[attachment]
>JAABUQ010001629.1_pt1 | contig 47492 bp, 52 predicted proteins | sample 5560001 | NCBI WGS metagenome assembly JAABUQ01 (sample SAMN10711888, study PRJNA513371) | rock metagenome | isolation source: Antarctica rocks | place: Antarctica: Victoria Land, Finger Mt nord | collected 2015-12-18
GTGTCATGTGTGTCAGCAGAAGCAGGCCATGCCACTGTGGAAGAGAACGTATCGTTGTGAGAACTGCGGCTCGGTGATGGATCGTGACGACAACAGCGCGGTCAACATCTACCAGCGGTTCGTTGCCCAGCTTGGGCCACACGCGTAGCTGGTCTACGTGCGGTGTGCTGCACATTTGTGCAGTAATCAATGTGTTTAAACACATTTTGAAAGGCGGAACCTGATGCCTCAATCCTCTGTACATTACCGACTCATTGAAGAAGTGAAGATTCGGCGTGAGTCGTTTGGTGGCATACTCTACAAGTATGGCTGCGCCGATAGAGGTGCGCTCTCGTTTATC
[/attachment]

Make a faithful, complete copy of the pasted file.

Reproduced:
>JAABUQ010001629.1_pt1 | contig 47492 bp, 52 predicted proteins | sample 5560001 | NCBI WGS metagenome assembly JAABUQ01 (sample SAMN10711888, study PRJNA513371) | rock metagenome | isolation source: Antarctica rocks | place: Antarctica: Victoria Land, Finger Mt nord | collected 2015-12-18
GTGTCATGTGTGTCAGCAGAAGCAGGCCATGCCACTGTGGAAGAGAACGTATCGTTGTGAGAACTGCGGCTCGGTGATGGATCGTGACGACAACAGCGCGGTCAACATCTACCAGCGGTTCGTTGCCCAGCTTGGGCCACACGCGTAGCTGGTCTACGTGCGGTGTGCTGCACATTTGTGCAGTAATCAATGTGTTTAAACACATTTTGAAAGGCGGAACCTGATGCCTCAATCCTCTGTACATTACCGACTCATTGAAGAAGTGAAGATTCGGCGTGAGTCGTTTGGTGGCATACTCTACAAGTATGGCTGCGCCGATAGAGGTGCGCTCTCGTTTATC